I think that the question is phrased poorly. For some foods and some cooking methods, the answer might be yes, to some extent. But that doesn't mean that you shouldn't cook anything in a microwave.

Here is an overview article from Australia's national science agency Safety of Microwave Ovens. Unfortunately, it doesn't have any links to the primary literature.

The majority of reports published on the nutritive value of foods cooked in microwave ovens indicate that food prepared in this manner is at least as nutritious as comparable food cooked by conventional methods.

Most of these studies have concentrated on vitamin retention and indicate that cooking in minimal water for a reduced time, as occurs with microwaving, promotes the retention of the water-soluble vitamins particularly of vitamin C and thiamin.

share|improve this answer
    
I didn't want to phrase it as a "which foods lose nutrients when microwaved" question because I'm not a huge fan of list questions, but that might be applicable here. If everyone finds my question difficult to answer I'll gladly consider rewording it :) –  stephennmcdonald Aug 17 '10 at 16:00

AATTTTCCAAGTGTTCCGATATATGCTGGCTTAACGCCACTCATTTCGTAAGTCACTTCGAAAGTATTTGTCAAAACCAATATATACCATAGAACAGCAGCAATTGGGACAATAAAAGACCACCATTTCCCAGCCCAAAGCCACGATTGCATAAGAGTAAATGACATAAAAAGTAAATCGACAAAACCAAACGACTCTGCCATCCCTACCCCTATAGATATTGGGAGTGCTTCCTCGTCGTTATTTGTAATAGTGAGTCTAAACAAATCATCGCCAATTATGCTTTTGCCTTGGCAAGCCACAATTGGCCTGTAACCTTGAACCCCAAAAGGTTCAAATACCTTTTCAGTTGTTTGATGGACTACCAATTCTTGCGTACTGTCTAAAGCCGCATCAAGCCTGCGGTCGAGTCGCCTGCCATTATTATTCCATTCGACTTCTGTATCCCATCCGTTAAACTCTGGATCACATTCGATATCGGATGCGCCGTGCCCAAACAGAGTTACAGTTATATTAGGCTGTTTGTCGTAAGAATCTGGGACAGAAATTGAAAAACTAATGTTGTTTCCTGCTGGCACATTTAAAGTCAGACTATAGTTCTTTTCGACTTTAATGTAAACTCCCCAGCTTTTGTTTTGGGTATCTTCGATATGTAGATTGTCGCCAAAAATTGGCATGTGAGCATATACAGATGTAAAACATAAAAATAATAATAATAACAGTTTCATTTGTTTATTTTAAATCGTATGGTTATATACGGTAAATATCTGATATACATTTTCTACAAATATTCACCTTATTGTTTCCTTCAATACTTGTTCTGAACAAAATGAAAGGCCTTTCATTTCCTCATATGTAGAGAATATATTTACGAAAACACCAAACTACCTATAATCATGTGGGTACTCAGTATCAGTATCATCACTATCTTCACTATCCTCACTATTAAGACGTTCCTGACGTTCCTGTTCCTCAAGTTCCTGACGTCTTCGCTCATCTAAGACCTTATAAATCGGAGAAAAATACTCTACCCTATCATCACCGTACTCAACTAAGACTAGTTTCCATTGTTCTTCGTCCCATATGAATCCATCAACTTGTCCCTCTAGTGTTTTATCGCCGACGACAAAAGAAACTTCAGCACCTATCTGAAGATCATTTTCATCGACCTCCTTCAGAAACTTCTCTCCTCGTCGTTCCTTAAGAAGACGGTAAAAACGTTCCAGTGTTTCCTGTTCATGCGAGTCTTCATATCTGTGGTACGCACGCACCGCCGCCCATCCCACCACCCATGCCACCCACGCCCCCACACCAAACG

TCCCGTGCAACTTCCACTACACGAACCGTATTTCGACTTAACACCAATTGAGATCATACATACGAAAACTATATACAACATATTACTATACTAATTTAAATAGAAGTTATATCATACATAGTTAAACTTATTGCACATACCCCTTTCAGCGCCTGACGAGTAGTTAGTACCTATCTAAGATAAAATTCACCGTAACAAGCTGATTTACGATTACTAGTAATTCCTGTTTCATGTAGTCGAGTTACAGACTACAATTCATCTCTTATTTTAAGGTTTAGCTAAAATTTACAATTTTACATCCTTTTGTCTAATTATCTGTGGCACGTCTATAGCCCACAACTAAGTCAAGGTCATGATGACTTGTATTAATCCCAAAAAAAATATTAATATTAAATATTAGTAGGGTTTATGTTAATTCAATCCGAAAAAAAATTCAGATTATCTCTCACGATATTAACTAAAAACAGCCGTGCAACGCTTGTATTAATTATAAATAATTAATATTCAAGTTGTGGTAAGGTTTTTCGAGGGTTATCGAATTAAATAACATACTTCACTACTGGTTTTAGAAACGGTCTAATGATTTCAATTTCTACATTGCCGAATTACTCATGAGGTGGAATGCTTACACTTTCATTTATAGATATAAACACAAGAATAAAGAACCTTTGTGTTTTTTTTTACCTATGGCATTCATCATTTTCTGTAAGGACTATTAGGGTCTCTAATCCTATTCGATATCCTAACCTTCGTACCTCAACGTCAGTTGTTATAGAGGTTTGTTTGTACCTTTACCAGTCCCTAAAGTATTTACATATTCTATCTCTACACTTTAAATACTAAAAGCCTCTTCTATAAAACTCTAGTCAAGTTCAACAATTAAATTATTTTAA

Also, don't worry, I never said not to cook anything in the microwave - we use our microwave quite a bit in my house as my wife and I both work long hours. :) I'm just curious about what I may be missing if I'm microwaving broccoli vs steaming it (for example). The article you link to also says this: "Recent reports reveal that cooking vegetables in a microwave oven leads to a greater loss of soluble phenolic antioxidant compounds than does conventional cooking." It says that it's due to overuse of water - but since this is how a lot of people use their microwave, it's a concern IMO. –  stephennmcdonald Aug 17 '10 at 16:07
    
BTW - thank you for the link, I hadn't come across that one myself! –  stephennmcdonald Aug 17 '10 at 16:33

According to a recent article (summarized here), microwave vs stovetop does not affect the nutrient contents of vegetables. Two things affect the nutrient content: intensity of heat and volume of water used in cooking: